April 17, 2024

Pacifica Attorney Meha Goyal Helps Afghan Woman Gain Asylum in U.S.

Portrait of Pacifica attorney Meha Goyal, who worked with VECINA to help secure asylum for a client.

“The fear that my client faced in Afghanistan after the Taliban took over is unimaginable. I’m glad that I could play a part in helping her live in safety.”

A woman who escaped Afghanistan under threat from the Taliban was granted asylum in the United States last week thanks to the efforts of VECINA, an immigrant justice nonprofit based in Austin, TX, and Pacifica attorney Meha Goyal, who represented the woman in the asylum application process.

VECINA supports attorneys and other advocates fighting for immigrant justice in the United States through training, mentorship, and community education, among other initiatives. Meha began volunteering with VECINA as a pro bono attorney in its Afghan Newcomers project, which helps Afghans with asylum requests and other legal needs. Her work with the client—whose name is withheld to protect her and her family—began in April 2023.

“The fear that my client faced in Afghanistan after the Taliban took over is unimaginable,” Meha said. “I’m glad that I could play a part in helping her live in safety.”

Meha’s client applied for asylum in the U.S. based on the fear that, if she were to return to Afghanistan, she would be persecuted by the Taliban not only because of her family’s ties to the Afghan and U.S. militaries, but also because of her anti-Taliban political opinions and religious beliefs.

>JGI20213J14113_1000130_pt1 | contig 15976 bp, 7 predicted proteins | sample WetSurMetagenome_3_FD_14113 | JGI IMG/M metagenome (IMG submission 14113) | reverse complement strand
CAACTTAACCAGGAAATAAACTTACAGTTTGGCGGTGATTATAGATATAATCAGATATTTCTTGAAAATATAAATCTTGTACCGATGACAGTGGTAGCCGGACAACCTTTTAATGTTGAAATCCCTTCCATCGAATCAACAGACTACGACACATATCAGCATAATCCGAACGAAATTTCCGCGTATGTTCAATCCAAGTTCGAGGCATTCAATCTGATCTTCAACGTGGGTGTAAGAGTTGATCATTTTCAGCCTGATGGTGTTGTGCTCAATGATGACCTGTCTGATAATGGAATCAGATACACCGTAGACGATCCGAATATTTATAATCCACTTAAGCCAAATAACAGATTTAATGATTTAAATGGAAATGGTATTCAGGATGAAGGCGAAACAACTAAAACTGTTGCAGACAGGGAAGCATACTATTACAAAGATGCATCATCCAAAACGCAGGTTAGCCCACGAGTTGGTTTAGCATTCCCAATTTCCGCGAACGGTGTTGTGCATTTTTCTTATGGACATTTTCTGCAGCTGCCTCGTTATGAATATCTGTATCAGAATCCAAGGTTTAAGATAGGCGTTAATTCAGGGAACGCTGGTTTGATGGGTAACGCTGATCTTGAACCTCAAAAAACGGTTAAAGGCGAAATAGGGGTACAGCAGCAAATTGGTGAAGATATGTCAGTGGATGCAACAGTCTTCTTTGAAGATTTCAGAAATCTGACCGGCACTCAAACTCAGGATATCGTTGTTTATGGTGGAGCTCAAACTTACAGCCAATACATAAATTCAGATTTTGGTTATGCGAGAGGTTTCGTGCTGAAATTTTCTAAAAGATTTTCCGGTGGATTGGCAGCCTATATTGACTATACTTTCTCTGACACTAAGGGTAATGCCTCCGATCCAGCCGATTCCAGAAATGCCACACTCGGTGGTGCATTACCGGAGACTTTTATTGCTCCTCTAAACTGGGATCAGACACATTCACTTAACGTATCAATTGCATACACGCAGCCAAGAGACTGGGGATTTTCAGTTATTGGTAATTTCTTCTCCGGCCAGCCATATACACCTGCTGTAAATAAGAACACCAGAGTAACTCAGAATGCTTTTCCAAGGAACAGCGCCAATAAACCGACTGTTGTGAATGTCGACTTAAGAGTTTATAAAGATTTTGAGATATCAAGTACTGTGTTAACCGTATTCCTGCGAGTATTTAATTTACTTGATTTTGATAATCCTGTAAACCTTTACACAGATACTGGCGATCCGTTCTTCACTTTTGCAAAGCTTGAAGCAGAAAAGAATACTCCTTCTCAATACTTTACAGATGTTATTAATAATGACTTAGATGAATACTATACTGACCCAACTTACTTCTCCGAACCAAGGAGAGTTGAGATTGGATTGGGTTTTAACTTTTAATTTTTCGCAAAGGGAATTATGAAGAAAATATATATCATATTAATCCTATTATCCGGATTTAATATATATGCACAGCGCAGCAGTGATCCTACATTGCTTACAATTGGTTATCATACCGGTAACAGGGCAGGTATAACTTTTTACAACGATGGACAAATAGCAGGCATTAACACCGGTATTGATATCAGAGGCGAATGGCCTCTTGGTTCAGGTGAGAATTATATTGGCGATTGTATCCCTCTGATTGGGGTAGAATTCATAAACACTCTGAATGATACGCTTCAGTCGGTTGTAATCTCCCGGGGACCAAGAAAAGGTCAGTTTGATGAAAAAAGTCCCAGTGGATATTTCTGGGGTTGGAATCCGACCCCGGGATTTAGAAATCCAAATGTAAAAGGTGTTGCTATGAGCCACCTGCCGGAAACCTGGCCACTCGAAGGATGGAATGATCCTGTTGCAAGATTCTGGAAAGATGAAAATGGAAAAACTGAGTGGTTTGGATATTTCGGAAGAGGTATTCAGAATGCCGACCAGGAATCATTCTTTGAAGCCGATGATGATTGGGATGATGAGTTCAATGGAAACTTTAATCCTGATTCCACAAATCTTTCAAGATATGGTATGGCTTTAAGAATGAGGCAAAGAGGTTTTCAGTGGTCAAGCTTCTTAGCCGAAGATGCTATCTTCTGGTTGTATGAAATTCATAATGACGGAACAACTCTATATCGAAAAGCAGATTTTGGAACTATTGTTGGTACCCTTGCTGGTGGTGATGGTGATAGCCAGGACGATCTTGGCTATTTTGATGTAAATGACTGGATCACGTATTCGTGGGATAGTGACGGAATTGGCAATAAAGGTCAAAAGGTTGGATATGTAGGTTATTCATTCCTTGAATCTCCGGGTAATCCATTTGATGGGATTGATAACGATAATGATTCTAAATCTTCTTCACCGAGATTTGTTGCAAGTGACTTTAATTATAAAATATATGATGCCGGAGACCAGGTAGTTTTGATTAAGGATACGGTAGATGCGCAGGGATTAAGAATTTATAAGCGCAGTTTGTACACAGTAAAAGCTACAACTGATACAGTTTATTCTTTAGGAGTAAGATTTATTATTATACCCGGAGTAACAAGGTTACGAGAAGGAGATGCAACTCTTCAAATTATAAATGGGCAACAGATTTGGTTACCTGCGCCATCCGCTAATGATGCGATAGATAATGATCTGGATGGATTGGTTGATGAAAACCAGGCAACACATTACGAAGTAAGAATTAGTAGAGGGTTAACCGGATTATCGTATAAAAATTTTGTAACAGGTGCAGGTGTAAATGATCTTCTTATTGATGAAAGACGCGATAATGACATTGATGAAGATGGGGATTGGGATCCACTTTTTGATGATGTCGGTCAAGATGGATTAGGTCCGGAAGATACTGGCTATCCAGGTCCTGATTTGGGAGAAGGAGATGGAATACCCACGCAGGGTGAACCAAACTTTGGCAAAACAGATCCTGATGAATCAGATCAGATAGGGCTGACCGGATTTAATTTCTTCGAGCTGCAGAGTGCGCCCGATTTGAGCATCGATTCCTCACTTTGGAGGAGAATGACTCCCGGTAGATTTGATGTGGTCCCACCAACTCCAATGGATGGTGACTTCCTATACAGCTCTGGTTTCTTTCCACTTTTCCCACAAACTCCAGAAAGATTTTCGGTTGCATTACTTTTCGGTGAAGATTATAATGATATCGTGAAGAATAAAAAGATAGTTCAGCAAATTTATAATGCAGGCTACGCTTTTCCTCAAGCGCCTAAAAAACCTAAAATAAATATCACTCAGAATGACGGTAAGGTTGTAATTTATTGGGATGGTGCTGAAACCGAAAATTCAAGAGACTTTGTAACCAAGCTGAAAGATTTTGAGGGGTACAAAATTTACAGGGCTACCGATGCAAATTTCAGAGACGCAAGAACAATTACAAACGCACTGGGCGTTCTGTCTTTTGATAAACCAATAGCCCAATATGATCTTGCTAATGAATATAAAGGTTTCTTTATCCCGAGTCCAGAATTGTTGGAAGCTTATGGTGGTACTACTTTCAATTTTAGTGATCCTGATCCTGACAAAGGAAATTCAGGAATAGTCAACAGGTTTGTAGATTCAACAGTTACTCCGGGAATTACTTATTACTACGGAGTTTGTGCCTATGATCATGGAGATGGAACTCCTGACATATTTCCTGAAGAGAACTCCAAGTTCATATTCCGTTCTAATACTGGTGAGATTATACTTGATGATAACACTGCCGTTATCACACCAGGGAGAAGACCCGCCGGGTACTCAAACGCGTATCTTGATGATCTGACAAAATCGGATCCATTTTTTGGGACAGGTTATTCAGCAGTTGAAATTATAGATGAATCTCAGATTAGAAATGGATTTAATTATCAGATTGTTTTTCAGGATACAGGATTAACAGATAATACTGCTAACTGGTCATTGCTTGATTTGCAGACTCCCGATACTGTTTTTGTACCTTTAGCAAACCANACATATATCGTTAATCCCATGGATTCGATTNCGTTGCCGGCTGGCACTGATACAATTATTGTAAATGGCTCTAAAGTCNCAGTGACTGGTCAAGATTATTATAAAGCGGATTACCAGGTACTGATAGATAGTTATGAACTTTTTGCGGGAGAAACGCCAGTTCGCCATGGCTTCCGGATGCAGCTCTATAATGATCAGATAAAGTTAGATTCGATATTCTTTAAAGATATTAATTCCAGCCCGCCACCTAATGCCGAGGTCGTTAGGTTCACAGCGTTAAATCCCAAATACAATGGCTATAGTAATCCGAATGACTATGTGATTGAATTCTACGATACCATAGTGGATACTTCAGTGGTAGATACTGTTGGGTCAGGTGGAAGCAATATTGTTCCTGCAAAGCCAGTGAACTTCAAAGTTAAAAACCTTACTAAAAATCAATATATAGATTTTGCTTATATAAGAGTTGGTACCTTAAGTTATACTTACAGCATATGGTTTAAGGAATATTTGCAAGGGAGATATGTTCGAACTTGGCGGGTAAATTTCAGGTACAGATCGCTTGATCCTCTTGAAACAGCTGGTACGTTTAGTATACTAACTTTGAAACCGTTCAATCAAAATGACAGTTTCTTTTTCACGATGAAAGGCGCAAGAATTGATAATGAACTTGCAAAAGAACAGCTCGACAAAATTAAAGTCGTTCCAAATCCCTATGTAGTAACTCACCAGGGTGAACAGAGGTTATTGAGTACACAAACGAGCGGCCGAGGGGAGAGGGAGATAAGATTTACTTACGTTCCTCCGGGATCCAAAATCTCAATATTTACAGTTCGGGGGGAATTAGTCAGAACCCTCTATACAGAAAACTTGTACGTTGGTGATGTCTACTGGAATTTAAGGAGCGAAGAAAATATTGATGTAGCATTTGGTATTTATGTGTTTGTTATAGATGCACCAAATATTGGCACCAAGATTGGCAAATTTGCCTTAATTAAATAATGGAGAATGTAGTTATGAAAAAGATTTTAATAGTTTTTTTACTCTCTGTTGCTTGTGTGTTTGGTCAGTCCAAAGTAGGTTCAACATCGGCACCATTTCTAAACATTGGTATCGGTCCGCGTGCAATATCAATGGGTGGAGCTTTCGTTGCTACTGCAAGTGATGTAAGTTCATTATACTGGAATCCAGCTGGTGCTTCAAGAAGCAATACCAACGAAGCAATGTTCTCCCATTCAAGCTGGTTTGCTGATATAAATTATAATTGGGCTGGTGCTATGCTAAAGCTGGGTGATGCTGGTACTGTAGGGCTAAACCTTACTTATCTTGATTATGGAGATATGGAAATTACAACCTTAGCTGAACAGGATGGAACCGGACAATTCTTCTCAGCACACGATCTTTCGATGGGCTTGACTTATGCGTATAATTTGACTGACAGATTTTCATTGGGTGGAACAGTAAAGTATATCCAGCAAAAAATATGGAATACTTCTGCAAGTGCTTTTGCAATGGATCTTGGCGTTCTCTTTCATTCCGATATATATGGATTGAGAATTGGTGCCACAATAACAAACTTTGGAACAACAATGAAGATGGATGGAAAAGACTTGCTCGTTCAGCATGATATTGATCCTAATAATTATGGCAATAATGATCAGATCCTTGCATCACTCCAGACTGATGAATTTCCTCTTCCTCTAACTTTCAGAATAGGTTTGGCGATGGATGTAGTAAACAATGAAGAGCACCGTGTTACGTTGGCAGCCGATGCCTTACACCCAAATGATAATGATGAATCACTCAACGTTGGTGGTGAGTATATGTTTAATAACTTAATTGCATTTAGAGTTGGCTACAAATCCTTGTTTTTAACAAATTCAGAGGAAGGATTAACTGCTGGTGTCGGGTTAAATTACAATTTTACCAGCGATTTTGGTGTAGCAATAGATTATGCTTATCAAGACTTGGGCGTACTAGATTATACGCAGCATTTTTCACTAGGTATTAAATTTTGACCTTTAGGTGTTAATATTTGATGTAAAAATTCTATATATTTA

People who seek asylum in the U.S. must prove that they have a “well-founded fear” of persecution in their country of nationality because of race, religion, nationality, membership in a particular social group, or political opinion. To evaluate a “well-founded fear,” U.S. Citizenship and Immigration Services uses a four-part test, known as “The Mogharabbi Test,” which was laid out in a 1987 decision by the United States Department of Justice Board of Immigration Appeals in a deportation case known as the Matter of Mogharrabi.

Meha’s client applied for asylum because the Taliban, after they regained control of Afghanistan in 2021, targeted and threatened her family because members of her family had served in the Afghan and United States military in Afghanistan. The client also refused to comply with the political and religious rules for women. She and some of her siblings were able to escape, first into hiding in Afghanistan, then to a humanitarian camp in Abu Dhabi, before they were granted parole to the United States.

Meha’s client was initially granted humanitarian parole into the U.S. as part of a Department of Homeland Security program to assist vulnerable Afghans following the end of the War in Afghanistan, including those who had worked with the U.S. military during the war. But parole grants only temporary status in the United States. With a grant of asylum, the client can eventually apply for citizenship.